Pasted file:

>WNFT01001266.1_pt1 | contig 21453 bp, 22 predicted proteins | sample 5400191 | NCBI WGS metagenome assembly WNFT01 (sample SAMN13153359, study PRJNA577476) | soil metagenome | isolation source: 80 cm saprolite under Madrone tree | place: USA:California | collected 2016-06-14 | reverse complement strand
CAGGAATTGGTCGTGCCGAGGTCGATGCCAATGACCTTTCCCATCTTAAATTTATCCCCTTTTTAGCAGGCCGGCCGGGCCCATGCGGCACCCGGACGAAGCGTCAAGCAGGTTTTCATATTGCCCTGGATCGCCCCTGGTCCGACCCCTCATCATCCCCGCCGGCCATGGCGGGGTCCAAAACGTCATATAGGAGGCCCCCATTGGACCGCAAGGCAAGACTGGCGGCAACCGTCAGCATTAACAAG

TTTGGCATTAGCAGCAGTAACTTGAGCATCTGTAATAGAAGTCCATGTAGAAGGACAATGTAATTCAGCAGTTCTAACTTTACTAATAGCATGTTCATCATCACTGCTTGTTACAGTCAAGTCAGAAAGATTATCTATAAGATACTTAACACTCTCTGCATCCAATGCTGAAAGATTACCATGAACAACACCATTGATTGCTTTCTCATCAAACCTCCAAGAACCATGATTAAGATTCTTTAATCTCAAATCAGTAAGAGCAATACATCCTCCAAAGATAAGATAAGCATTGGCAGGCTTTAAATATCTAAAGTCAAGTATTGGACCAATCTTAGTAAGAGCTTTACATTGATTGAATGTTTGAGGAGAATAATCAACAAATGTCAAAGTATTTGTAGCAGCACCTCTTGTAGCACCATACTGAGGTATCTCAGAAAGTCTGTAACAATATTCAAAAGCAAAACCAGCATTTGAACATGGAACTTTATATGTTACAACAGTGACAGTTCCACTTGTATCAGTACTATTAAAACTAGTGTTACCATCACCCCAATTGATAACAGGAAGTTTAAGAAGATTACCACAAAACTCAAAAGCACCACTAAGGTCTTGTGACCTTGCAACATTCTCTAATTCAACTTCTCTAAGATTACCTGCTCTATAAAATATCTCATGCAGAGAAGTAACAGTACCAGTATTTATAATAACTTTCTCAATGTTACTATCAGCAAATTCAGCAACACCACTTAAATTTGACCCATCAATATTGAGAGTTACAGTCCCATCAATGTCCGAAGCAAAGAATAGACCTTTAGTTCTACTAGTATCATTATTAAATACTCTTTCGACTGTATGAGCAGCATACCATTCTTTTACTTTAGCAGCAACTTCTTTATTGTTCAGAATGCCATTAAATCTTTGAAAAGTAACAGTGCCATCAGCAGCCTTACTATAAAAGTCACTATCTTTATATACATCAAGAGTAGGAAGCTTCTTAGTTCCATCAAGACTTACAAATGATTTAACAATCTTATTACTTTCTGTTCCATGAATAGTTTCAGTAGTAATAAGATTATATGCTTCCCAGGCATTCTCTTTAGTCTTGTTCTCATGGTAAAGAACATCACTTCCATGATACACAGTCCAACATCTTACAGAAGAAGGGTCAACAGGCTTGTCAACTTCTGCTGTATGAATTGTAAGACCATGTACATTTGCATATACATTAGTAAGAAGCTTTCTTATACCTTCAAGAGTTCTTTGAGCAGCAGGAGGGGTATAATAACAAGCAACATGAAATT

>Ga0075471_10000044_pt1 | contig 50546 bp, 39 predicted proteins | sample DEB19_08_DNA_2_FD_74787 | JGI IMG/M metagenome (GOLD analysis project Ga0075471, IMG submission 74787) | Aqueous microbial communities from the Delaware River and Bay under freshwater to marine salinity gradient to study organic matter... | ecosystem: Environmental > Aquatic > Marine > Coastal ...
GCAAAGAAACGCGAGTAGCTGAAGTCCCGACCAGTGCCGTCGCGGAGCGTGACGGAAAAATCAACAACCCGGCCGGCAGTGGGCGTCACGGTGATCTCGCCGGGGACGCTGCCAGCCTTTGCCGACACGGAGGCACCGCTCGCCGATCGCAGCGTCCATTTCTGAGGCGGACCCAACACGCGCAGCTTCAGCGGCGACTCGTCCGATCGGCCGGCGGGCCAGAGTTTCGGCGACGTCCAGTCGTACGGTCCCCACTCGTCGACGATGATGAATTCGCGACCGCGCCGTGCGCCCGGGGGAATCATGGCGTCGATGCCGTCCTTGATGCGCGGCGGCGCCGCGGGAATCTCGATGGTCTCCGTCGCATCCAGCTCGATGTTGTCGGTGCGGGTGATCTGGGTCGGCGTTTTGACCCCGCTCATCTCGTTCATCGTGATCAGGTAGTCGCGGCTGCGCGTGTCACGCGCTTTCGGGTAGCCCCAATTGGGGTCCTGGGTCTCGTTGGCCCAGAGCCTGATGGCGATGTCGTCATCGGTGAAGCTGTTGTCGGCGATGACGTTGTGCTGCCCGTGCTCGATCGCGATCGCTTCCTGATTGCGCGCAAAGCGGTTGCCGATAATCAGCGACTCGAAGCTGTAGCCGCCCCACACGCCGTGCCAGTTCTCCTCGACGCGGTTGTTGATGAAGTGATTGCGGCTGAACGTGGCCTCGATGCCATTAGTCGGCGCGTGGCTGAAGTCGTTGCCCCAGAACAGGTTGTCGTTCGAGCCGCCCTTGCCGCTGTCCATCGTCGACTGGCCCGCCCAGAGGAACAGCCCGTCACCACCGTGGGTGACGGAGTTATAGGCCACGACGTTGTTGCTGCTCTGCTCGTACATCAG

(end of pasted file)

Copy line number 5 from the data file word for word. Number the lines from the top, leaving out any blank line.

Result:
GCAAAGAAACGCGAGTAGCTGAAGTCCCGACCAGTGCCGTCGCGGAGCGTGACGGAAAAATCAACAACCCGGCCGGCAGTGGGCGTCACGGTGATCTCGCCGGGGACGCTGCCAGCCTTTGCCGACACGGAGGCACCGCTCGCCGATCGCAGCGTCCATTTCTGAGGCGGACCCAACACGCGCAGCTTCAGCGGCGACTCGTCCGATCGGCCGGCGGGCCAGAGTTTCGGCGACGTCCAGTCGTACGGTCCCCACTCGTCGACGATGATGAATTCGCGACCGCGCCGTGCGCCCGGGGGAATCATGGCGTCGATGCCGTCCTTGATGCGCGGCGGCGCCGCGGGAATCTCGATGGTCTCCGTCGCATCCAGCTCGATGTTGTCGGTGCGGGTGATCTGGGTCGGCGTTTTGACCCCGCTCATCTCGTTCATCGTGATCAGGTAGTCGCGGCTGCGCGTGTCACGCGCTTTCGGGTAGCCCCAATTGGGGTCCTGGGTCTCGTTGGCCCAGAGCCTGATGGCGATGTCGTCATCGGTGAAGCTGTTGTCGGCGATGACGTTGTGCTGCCCGTGCTCGATCGCGATCGCTTCCTGATTGCGCGCAAAGCGGTTGCCGATAATCAGCGACTCGAAGCTGTAGCCGCCCCACACGCCGTGCCAGTTCTCCTCGACGCGGTTGTTGATGAAGTGATTGCGGCTGAACGTGGCCTCGATGCCATTAGTCGGCGCGTGGCTGAAGTCGTTGCCCCAGAACAGGTTGTCGTTCGAGCCGCCCTTGCCGCTGTCCATCGTCGACTGGCCCGCCCAGAGGAACAGCCCGTCACCACCGTGGGTGACGGAGTTATAGGCCACGACGTTGTTGCTGCTCTGCTCGTACATCAG